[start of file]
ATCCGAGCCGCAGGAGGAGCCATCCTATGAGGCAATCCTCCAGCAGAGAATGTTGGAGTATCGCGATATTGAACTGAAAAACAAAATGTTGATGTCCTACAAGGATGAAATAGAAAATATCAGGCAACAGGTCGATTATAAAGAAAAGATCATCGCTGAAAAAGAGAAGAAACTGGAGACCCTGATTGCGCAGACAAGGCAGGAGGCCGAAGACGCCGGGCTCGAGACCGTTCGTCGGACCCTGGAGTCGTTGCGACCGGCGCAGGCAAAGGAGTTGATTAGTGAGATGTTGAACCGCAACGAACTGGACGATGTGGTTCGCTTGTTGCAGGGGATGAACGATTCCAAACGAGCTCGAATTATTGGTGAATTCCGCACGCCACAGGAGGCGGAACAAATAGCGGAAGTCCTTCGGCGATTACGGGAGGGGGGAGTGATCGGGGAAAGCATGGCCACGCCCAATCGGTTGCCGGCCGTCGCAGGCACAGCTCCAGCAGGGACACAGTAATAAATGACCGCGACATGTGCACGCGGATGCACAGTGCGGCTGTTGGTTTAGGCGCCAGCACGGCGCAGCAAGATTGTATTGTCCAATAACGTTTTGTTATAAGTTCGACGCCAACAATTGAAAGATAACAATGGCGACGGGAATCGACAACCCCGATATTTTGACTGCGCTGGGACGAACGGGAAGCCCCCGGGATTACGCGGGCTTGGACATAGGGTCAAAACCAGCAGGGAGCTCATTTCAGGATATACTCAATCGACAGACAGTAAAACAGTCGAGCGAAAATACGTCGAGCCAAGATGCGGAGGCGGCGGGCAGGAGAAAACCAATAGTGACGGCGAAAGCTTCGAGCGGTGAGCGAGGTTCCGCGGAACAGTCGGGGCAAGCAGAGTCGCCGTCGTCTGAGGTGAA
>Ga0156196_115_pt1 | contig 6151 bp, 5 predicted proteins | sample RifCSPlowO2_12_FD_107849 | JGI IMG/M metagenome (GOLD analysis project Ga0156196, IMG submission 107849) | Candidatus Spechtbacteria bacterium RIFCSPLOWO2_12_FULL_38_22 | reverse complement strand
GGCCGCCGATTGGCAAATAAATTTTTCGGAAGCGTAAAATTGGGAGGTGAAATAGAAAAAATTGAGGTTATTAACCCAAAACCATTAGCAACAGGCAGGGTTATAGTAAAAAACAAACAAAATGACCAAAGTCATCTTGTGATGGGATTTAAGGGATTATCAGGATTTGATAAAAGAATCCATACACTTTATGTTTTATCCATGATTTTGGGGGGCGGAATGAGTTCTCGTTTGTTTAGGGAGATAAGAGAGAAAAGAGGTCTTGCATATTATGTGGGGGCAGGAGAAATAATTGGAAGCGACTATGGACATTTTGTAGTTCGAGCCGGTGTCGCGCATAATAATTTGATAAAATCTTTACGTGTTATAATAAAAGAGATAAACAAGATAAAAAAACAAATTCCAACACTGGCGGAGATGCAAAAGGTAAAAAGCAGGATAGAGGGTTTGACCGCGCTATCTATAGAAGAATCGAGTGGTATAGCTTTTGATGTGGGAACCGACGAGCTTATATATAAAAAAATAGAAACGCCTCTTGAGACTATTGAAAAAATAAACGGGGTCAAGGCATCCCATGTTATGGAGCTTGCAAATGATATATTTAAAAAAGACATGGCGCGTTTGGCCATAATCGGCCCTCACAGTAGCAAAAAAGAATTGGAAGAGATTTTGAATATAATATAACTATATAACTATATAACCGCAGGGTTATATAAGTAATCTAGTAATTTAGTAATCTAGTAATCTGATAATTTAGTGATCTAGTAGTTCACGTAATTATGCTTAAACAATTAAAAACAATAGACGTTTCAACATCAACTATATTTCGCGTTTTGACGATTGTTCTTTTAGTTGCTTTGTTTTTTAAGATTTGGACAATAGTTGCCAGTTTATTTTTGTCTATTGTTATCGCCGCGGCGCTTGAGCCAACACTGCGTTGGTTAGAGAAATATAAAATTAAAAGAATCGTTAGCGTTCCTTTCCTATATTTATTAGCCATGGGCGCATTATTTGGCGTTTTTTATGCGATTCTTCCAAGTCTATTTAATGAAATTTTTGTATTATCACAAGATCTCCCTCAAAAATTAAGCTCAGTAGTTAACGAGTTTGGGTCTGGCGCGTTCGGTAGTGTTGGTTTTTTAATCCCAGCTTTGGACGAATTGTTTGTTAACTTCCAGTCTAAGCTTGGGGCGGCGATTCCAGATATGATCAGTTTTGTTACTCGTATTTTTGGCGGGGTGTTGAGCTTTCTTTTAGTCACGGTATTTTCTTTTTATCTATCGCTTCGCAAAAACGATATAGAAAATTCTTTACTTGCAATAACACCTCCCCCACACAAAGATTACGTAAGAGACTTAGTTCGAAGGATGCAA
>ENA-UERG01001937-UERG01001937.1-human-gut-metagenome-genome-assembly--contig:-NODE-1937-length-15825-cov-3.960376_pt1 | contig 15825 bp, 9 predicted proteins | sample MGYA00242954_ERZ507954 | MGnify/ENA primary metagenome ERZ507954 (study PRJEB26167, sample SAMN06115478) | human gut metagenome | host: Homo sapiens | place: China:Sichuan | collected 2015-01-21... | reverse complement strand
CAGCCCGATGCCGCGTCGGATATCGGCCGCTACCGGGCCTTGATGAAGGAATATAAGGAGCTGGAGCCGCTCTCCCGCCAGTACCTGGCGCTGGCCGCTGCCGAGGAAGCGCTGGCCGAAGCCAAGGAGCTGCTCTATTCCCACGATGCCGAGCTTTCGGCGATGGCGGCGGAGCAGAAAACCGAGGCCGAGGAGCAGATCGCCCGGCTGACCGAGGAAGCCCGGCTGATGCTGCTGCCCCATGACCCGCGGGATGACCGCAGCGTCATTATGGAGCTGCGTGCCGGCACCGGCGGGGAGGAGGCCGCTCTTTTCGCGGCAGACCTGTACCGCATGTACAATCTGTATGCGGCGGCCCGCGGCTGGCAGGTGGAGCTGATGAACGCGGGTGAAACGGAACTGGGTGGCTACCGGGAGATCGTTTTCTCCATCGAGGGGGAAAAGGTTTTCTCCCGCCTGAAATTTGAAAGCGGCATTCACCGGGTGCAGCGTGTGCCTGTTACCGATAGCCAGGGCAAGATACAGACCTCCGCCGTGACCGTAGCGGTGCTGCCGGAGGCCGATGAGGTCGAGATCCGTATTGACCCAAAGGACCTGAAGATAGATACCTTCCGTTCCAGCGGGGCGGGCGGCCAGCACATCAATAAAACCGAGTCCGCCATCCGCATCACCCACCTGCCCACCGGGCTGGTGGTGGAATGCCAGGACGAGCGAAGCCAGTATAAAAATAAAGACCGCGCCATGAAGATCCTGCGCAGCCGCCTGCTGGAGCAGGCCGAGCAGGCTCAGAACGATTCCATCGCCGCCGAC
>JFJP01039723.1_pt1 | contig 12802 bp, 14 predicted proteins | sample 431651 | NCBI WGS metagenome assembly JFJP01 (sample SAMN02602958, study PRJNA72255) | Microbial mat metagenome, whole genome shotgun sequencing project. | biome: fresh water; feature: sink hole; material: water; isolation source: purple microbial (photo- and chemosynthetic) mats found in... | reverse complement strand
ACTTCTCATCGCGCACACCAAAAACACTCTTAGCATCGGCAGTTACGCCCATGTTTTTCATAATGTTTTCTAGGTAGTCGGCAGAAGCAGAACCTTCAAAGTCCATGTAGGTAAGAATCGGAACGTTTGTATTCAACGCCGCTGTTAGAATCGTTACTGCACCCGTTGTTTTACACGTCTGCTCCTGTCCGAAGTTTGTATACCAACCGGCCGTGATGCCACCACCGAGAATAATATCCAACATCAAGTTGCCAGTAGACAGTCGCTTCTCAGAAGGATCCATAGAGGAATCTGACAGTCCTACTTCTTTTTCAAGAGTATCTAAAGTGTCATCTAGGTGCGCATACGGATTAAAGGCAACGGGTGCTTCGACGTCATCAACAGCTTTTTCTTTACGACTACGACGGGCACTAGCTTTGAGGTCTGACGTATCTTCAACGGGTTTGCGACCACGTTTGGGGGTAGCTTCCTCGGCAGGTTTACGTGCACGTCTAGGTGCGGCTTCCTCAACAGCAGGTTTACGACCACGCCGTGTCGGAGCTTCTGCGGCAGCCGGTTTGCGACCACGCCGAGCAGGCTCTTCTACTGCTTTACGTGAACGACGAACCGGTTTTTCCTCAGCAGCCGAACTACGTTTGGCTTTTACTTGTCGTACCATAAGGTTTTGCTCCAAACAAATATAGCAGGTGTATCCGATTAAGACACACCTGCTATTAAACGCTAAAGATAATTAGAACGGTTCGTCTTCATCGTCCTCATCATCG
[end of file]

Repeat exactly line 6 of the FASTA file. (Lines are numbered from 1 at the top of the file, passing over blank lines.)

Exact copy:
>JFJP01039723.1_pt1 | contig 12802 bp, 14 predicted proteins | sample 431651 | NCBI WGS metagenome assembly JFJP01 (sample SAMN02602958, study PRJNA72255) | Microbial mat metagenome, whole genome shotgun sequencing project. | biome: fresh water; feature: sink hole; material: water; isolation source: purple microbial (photo- and chemosynthetic) mats found in... | reverse complement strand